Exeter, Devon UK • Feb 23, 2024 • VOL XII

Exeter, Devon UK • [date-today] • VOL XII
Home Tech A brief guide to cheap gaming

A brief guide to cheap gaming

Bridie Adams, Editor, offers advice on how to game on a budget
5 mins read
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A brief guide to cheap gaming

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Bridie Adams, Editor, offers advice on how to game on a budget

Although gaming has a reputation for being a very expensive hobby, there are ways to make it more affordable. Especially if you are new to gaming, chances are you won’t want to fork out hundreds (or thousands!) of pounds on high-end tech. So here are some ideas to start gaming on the cheap — whether you’re a beginner or an expert.

If you don’t yet have a gaming console, you can get cheap ones (albeit ones that are getting on a bit) like a mini SNES, NES or Mega Drive on eBay and delight in some genuinely great games. If you haven’t delved into the world of video games before, even picking up an older PlayStation 2, Xbox 360 or Nintendo Wii and a bundle of games at a jumble sale will give you an idea of whether you like gaming or not. This way, you can get a feel for the hobby and decide whether or not it’s worth splashing out on a newer console.

Although newer consoles are usually very expensive and getting one for a good deal may feel like an impossibility, it’s worth being alert – sales appear right through the year; you just have to look. Also, with newer Xboxes and PlayStations, if you pay for a subscription, you get to download games each month with no extra charge, and you retain these for as long as you’re a regular subscriber.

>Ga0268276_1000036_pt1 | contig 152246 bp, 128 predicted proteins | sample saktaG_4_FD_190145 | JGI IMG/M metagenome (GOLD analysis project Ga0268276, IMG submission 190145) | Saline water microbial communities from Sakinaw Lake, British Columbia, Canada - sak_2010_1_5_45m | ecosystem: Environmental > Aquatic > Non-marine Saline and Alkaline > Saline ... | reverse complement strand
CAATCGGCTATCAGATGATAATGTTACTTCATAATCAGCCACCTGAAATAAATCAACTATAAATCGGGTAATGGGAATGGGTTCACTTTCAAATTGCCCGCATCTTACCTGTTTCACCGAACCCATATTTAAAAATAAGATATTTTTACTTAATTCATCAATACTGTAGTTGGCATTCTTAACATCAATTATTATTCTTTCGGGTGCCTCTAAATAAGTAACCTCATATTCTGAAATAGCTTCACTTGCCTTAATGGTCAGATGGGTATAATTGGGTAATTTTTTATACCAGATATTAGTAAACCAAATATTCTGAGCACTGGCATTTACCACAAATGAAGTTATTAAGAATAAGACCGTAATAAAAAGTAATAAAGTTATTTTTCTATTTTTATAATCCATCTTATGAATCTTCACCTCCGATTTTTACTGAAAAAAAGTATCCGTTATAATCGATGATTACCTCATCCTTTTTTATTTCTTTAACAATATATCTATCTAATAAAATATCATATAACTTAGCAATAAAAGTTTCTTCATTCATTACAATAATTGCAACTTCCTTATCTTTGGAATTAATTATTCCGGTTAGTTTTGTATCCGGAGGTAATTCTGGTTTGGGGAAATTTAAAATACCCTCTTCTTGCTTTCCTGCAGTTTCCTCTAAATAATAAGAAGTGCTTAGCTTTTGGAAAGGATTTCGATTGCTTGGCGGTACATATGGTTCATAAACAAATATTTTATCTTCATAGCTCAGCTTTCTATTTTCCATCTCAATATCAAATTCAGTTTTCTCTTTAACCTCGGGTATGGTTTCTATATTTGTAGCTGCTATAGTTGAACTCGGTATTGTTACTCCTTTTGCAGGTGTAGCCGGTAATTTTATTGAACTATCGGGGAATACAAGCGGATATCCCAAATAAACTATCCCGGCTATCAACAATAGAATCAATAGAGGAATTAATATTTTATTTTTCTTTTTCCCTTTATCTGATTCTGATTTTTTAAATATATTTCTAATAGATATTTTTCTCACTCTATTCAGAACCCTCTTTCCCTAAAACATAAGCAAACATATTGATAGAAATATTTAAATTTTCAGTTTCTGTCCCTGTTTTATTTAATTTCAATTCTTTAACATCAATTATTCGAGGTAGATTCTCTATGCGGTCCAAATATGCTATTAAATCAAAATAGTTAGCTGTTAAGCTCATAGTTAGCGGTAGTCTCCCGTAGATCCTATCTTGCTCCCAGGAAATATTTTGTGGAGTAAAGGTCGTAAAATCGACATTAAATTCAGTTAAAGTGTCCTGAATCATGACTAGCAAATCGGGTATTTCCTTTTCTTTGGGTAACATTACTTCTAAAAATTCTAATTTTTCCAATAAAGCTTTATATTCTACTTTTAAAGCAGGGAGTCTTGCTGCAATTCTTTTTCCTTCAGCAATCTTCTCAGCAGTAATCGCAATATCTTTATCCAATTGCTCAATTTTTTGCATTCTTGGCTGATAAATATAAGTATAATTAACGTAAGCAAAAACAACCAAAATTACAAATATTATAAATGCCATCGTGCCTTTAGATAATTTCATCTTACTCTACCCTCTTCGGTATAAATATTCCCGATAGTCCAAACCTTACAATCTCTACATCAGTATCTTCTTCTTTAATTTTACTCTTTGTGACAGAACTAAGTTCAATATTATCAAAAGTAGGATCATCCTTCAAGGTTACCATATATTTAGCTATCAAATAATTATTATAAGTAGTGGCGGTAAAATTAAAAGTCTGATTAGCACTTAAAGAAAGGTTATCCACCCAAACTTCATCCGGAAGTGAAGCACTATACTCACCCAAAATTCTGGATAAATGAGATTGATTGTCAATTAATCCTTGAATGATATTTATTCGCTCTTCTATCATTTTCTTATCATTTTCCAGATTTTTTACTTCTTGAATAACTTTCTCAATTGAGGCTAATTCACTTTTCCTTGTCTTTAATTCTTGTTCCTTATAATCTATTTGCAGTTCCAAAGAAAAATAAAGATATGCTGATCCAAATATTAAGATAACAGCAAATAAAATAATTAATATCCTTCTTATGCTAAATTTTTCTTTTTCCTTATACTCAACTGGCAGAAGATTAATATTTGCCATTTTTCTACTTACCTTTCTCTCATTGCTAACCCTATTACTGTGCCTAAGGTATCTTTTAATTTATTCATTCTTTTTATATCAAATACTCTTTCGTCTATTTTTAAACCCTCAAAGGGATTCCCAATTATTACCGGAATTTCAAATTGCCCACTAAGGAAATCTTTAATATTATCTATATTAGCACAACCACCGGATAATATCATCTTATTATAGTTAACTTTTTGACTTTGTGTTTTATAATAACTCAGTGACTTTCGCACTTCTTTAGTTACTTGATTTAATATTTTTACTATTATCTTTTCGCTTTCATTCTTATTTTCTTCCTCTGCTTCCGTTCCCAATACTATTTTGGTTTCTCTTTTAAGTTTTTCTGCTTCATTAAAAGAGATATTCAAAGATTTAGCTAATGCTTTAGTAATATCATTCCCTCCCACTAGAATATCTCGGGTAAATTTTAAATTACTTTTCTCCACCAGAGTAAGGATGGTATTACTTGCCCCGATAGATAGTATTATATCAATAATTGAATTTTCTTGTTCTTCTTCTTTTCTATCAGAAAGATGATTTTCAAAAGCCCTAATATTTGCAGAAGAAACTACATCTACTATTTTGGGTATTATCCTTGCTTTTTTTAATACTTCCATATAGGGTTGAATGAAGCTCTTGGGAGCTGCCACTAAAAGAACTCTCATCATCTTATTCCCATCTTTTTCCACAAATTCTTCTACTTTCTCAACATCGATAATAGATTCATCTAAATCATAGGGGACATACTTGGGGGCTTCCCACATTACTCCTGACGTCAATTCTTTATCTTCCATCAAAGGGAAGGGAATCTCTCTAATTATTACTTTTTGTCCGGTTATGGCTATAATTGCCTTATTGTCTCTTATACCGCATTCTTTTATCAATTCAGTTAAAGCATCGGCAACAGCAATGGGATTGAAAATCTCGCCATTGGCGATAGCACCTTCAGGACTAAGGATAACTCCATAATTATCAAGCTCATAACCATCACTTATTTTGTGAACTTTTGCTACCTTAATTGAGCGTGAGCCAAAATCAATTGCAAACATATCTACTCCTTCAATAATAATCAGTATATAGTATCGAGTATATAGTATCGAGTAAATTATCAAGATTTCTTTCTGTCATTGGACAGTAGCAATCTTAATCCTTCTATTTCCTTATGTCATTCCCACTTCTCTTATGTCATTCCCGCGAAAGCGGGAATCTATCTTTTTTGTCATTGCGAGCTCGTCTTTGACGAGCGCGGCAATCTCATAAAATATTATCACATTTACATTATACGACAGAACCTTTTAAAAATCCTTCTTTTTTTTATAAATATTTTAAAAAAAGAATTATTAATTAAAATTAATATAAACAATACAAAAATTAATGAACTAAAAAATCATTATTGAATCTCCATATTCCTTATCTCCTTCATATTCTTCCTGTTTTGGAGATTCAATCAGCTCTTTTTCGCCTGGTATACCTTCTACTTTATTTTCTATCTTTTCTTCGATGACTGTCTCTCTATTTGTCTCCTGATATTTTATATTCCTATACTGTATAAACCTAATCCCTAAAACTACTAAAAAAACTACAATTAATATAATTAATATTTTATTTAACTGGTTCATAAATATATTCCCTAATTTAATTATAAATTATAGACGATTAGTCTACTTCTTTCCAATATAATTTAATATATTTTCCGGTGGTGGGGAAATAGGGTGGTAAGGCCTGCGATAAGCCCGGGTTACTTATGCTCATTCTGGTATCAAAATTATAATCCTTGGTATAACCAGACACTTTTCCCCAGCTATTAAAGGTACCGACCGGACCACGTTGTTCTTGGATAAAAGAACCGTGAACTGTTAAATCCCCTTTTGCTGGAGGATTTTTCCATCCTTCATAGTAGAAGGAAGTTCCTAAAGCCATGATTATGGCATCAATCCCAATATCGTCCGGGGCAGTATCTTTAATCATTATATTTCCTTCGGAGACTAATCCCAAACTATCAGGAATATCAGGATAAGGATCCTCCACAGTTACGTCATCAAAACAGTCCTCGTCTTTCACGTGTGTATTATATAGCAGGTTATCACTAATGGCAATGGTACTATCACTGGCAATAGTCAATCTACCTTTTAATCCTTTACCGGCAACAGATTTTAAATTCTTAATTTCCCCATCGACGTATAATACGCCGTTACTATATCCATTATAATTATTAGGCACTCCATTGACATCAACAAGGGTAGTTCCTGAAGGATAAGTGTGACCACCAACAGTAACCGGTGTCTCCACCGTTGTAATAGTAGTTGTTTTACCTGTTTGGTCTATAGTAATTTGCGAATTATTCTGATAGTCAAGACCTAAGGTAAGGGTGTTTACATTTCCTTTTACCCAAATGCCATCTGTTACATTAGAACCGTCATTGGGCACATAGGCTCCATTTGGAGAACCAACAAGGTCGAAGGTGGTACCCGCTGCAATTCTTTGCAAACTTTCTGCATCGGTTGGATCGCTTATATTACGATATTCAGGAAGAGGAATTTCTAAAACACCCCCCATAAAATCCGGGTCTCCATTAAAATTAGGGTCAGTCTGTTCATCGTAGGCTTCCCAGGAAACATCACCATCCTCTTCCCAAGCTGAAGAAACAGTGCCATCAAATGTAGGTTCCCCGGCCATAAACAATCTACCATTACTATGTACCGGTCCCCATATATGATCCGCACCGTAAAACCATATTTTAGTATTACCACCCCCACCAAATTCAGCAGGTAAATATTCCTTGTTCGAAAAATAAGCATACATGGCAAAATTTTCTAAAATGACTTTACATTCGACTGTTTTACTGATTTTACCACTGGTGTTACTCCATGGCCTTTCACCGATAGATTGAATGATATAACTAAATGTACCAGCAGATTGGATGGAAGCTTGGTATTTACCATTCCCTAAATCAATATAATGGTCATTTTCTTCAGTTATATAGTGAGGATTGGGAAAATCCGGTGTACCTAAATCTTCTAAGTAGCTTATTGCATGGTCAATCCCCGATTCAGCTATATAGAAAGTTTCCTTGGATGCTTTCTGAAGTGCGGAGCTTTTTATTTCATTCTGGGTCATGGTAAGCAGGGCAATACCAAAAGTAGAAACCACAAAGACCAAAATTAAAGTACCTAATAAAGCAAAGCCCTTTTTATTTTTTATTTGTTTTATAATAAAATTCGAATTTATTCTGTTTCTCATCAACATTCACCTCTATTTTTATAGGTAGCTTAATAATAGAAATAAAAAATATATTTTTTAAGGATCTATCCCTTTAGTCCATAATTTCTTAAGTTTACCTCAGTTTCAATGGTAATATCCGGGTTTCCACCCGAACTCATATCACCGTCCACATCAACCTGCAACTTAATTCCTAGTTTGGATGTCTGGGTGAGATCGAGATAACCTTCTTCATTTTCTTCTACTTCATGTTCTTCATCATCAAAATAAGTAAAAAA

Sometimes you don’t even need a dedicated console for gaming — if you have a relatively new smartphone or tablet, you can download a lot of astonishing games to enjoy solo such as Monument Valley, a puzzle game in which you lead a little girl through captivating buildings.

Another way to make gaming more affordable is by using digital distribution platforms. GOG.com (previously Good Old Games) is a good bet; it is an electronic store with an organised collection of the greatest computer games and films. However, Steam is the largest digital game distribution service. Because of the sheer amount of years it has been around, it is larger in size than GOG, shown beyond doubt to be reputable, and backed up by individual reviewers. Therefore, I would recommend Steam first and foremost, but it’s definitely worth giving both platforms a try.

If you’re passionate about building your skills on a budget, hopefully these ideas have given you inspiration to access affordable routes into gaming.
And if you are still after further guidance, The Guardian and Gamespot have some particularly brilliant articles on the topic.

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